Michelson-Morley: two questions

As best as I can tell, the idea of an aether as a corpuscular thing has been disproved by the Michelson-Morley experiment and a variety of similar experiments. Also as best as I can tell, all of these experiments tested for either a fixed aether or an aether that was totally or partly dragged by the mass or gravity of the Earth (or the Sun?).

One question is: have there been experiments testing for an aether that moves the Earth and other bodies?

I think if a boat is drifting in an ocean current, a person in the boat would not be able to measure any effect of the current on waves created from the boat.

A second question then is: if an aether is moving the Earth in a way similar to the boat in the ocean current, could we detect that aether with light waves produced on Earth?

Aether theory of the propagation of light has been soundly disproved, so no, it cannot be tested with light waves. Also, there is no evidence that any form of aether (or ether) exists, so there is no more reason to speculate about it than to speculate about what color we things dragons would be.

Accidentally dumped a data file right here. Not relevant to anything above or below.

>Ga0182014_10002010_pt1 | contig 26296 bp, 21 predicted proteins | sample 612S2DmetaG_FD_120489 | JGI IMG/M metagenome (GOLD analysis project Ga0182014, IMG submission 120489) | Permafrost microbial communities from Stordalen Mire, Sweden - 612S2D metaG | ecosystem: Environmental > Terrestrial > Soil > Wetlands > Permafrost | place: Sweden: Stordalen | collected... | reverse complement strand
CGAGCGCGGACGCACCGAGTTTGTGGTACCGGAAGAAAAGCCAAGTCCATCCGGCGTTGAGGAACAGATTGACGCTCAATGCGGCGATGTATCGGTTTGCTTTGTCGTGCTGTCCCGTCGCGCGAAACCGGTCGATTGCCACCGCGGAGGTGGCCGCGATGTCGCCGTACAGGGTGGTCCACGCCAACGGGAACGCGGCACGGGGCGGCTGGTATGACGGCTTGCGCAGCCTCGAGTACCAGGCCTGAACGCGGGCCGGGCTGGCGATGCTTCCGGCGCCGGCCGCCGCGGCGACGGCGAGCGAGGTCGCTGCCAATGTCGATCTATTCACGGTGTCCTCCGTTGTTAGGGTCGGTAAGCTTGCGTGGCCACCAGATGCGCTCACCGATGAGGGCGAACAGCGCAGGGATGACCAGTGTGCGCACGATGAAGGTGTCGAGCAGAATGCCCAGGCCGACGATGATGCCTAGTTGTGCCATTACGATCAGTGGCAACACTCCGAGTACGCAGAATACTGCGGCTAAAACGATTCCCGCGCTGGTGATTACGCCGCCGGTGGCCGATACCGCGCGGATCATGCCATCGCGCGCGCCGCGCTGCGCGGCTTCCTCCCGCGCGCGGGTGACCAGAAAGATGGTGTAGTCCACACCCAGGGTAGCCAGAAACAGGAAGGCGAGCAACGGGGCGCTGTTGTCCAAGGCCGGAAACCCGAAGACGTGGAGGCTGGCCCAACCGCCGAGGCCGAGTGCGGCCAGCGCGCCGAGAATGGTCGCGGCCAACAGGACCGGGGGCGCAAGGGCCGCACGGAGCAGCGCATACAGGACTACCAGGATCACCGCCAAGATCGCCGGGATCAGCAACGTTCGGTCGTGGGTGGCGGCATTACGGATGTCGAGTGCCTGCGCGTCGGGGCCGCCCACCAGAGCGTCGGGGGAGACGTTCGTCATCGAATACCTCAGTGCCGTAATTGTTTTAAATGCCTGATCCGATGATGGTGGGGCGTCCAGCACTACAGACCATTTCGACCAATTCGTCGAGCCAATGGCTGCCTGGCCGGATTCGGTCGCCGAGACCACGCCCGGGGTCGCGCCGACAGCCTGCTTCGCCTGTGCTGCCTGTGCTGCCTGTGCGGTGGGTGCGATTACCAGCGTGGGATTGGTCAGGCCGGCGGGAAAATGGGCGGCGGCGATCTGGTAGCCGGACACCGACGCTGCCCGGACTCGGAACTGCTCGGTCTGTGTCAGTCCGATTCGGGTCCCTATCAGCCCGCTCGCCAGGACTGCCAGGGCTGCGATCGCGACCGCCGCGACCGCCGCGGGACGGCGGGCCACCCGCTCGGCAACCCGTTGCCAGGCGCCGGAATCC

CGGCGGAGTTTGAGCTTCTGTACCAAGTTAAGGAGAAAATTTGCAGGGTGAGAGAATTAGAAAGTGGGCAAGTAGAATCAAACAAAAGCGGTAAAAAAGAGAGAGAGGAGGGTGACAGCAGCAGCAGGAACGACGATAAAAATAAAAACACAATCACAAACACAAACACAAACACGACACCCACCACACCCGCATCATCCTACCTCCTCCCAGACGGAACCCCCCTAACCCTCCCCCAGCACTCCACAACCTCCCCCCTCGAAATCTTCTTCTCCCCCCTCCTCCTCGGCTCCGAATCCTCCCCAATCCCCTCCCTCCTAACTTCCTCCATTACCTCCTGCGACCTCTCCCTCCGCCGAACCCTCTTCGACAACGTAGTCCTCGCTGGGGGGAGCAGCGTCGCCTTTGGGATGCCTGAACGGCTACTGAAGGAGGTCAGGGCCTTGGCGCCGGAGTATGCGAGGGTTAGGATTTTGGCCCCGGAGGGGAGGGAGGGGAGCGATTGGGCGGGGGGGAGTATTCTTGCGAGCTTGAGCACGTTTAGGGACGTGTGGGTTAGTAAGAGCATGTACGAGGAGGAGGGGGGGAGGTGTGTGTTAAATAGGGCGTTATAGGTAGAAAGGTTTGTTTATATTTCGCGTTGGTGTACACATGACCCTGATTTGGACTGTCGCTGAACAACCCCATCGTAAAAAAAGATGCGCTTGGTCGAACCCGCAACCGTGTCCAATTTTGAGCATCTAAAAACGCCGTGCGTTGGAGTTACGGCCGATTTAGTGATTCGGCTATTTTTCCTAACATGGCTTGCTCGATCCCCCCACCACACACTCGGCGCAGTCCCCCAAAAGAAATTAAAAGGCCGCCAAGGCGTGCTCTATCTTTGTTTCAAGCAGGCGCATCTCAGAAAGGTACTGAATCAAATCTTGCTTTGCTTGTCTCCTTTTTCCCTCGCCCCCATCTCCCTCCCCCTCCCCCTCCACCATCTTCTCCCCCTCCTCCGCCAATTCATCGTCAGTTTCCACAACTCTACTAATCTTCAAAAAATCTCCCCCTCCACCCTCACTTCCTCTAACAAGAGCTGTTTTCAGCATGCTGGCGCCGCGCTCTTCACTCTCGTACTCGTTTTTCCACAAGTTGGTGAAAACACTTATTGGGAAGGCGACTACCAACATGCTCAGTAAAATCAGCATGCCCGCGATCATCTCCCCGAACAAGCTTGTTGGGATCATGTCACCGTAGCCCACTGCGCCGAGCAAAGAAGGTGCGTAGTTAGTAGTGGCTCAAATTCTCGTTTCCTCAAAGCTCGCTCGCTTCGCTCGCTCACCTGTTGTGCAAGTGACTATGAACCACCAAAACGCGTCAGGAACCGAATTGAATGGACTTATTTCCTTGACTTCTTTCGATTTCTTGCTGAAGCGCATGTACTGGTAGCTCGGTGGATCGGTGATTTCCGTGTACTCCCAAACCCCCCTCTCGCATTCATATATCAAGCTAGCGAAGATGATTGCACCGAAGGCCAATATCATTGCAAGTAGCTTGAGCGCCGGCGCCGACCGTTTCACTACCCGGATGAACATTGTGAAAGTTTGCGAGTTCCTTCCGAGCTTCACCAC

David Bohm proposed a Pilot Wave model of the space. This a very interesting hypothesis because it negates the neccessity for a particle/wave duality.

In theoretical physics, the pilot wave theory, also known as Bohmian mechanics, was the first known example of a hidden-variable theory, presented by Louis de Broglie in 1927. Its more modern version, the de Broglie–Bohm theory, interprets quantum mechanics as a deterministic theory, avoiding troublesome notions such as wave–particle duality, instantaneous wave function collapse, and the paradox of Schrödinger's cat. To solve these problems, the theory is inherently nonlocal.

The de Broglie–Bohm pilot wave theory is one of several interpretations of (non-relativistic) quantum mechanics. An extension to the relativistic case has been developed since the 1990s